I recently got to ask the head of the Colorblind Society, Dr. Katherine Johnson, a melanoma survivor and the president of the nonprofit Colorblind Foundation, a leading advocate for the cause.

Johnson said she has a personal experience with pigmentation.

She said the first time she saw a pigmented image she thought it was an image of a pig with no pigmentation on it.

She added that it was a difficult time to live with her pigmentation as a result.

So I had to learn to be self-conscious about what I saw.

I learned to be very careful, and I had a great deal of support in terms of other people that are dealing with it.

We are all trying to find a balance between being proud of our melanoma and how we are dealing.

Johnson also said that the color blindness community needs to be more aware of the potential for pigments to be misidentified.

As more pigments are being researched and improved, she said, it is important for people to be educated about the types of pigments that might be used and how they might cause damage.

We also need to make sure people understand that they should be able to choose the pigment that they use.

She told me that pigments can actually work in combination to help people with color blindness.

Johnson added that colorblind people need to be taught about pigments, including pigments with pigment definitions, so they can understand that these are different pigments and different pigmentation treatments.

Johnson and her fellow Colorblind sufferers want to be sure that Colorblind people know about pigment definitions and that they are aware of pigment definitions.

It is important that Color blind people understand the difference between pigment definitions that have been published by the FDA, the American Color Institute, the National Association of Colorblind People and the National Institute of Allergy and Infectious Diseases, Johnson said.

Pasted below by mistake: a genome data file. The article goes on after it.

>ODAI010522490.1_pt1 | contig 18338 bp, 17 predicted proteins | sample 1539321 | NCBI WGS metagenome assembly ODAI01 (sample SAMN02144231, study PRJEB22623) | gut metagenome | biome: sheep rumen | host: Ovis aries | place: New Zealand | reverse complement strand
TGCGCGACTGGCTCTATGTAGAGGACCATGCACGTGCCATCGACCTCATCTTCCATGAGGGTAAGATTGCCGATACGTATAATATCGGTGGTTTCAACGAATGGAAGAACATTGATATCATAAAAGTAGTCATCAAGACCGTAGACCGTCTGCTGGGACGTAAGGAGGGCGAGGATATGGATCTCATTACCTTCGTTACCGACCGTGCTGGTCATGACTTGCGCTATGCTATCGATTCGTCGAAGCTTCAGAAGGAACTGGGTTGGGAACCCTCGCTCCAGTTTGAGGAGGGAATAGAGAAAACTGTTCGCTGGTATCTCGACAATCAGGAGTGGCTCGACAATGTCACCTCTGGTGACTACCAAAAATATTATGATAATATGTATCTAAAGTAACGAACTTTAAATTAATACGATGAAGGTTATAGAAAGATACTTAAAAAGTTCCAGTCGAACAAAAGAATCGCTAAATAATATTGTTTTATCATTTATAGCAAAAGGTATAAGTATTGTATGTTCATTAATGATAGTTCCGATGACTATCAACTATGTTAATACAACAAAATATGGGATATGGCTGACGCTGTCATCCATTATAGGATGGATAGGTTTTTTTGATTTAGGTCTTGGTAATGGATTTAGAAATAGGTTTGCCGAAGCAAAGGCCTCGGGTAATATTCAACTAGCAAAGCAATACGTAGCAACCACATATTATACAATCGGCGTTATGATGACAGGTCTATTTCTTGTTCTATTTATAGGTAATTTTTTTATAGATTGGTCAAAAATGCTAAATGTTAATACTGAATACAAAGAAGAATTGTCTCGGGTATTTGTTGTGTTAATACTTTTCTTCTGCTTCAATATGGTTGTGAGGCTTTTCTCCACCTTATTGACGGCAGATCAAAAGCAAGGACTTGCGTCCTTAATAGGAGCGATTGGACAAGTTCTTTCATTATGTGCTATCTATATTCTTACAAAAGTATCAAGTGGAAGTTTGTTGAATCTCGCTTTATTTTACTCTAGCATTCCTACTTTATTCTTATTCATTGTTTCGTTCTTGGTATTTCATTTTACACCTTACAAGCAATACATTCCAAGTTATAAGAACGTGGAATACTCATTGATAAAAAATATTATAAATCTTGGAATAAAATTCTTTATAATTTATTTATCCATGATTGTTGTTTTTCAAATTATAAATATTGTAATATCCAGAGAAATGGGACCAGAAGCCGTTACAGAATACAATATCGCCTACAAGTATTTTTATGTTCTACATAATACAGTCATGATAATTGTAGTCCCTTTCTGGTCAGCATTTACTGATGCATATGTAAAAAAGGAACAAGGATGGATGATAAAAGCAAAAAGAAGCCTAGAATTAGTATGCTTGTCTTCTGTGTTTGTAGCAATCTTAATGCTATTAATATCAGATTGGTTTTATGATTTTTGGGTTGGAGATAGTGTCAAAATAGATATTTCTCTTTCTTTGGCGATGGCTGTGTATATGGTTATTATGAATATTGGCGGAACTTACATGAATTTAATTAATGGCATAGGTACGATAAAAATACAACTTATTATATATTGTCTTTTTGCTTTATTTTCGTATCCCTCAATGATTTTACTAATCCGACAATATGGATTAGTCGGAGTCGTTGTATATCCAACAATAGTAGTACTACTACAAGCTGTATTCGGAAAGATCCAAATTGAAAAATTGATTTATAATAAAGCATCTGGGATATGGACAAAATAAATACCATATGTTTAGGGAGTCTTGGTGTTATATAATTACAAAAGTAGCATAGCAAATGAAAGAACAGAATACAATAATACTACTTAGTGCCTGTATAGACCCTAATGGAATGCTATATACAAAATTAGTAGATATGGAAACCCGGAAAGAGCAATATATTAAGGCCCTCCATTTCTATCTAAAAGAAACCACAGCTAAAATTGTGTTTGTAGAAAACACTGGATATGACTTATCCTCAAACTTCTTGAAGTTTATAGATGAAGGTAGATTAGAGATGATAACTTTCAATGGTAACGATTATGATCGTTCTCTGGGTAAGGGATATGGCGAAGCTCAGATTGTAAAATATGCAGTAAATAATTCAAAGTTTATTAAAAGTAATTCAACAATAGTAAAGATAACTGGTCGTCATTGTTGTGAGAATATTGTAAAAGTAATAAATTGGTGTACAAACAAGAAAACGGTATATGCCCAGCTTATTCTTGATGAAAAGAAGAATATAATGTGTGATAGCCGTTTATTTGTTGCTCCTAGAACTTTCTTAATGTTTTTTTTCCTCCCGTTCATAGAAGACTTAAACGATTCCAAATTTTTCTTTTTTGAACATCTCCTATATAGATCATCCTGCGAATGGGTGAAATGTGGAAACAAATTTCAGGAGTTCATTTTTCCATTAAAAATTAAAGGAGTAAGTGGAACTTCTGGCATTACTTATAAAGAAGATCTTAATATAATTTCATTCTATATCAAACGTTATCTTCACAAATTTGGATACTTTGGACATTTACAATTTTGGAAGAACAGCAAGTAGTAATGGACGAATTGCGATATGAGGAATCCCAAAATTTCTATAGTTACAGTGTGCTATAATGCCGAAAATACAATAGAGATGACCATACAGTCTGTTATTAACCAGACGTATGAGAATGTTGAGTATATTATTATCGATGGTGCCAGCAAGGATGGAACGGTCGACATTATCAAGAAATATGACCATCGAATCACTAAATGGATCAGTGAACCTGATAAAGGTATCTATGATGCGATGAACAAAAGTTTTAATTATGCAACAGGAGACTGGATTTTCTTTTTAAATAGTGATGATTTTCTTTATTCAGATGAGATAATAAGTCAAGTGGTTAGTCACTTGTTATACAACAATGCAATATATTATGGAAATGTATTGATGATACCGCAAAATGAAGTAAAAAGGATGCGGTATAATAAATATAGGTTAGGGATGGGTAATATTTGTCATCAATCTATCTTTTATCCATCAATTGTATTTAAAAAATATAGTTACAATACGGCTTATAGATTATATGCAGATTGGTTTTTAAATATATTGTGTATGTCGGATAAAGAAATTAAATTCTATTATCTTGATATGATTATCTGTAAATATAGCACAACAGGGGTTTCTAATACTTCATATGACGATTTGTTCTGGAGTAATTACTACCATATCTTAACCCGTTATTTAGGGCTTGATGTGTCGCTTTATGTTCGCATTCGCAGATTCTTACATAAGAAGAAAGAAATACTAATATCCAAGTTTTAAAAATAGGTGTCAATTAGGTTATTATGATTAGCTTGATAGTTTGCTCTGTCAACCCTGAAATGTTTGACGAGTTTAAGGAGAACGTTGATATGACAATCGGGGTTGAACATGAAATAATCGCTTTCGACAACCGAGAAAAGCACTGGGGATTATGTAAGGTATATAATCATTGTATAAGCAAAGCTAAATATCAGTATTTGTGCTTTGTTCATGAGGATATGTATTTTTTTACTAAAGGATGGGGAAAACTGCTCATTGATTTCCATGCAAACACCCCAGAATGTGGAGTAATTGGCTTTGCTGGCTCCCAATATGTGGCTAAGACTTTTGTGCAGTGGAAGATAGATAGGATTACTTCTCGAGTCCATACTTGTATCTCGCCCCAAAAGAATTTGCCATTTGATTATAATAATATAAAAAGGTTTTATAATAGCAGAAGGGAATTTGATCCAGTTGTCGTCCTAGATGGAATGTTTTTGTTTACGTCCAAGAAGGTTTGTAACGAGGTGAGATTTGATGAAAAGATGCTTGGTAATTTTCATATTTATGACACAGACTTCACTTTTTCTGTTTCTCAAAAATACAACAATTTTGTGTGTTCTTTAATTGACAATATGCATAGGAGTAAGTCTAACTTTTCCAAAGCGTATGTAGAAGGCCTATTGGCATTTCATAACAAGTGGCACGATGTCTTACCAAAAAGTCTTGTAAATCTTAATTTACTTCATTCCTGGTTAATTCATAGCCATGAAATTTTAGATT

The colorblind community should be aware of what pigment definitions are and when they are being used and be able do research on their efficacy and safety, Johnson told me.

For example, some pigment definitions contain the word “pigmented” and other pigment definitions have the word in the title.

In addition, some definitions do not specify the type of pigment that will be used.

Johnson asked Colorblind Colorblind readers to research these definitions.

Johnson has been on the Color Blind Foundation board of directors since 2012.

The Colorblind community needs better communication about pigmentation definitions, she told me, and the FDA needs to work more with colorblind colorblinds.

Johnson told Axios that the FDA has a responsibility to inform Colorblind color blind people of the types and efficacy of pigment-based treatments.

The FDA is also taking on the role of public health authority and helping to guide the development of color-blind treatments.

Colorblind patients should have the opportunity to make their own health decisions, she added.

Johnson did not mention that the Color Vision Association, a nonprofit colorblind advocacy group, has been working on a Colorblind Standard of Care, which would include the color-recognition requirements outlined in the FDA’s Colorblind Treatment Guide.

Johnson, who has melanoma, said that she believes that the government needs to do more to educate Colorblind consumers and that Color blindness sufferers need to know about pigment definitions.

I think the FDA is making the right decision by being more open and transparent and that the pigment-definition language should be included in the Color-Vision Standard of Health Care.

It will allow us to better protect ourselves and our patients.

Johnson spoke to Axios by phone from Washington, D.C., where she was in New York for a conference about the U.S. health care system and the fight against melanoma.

The Associated Press also is a partner with Axios.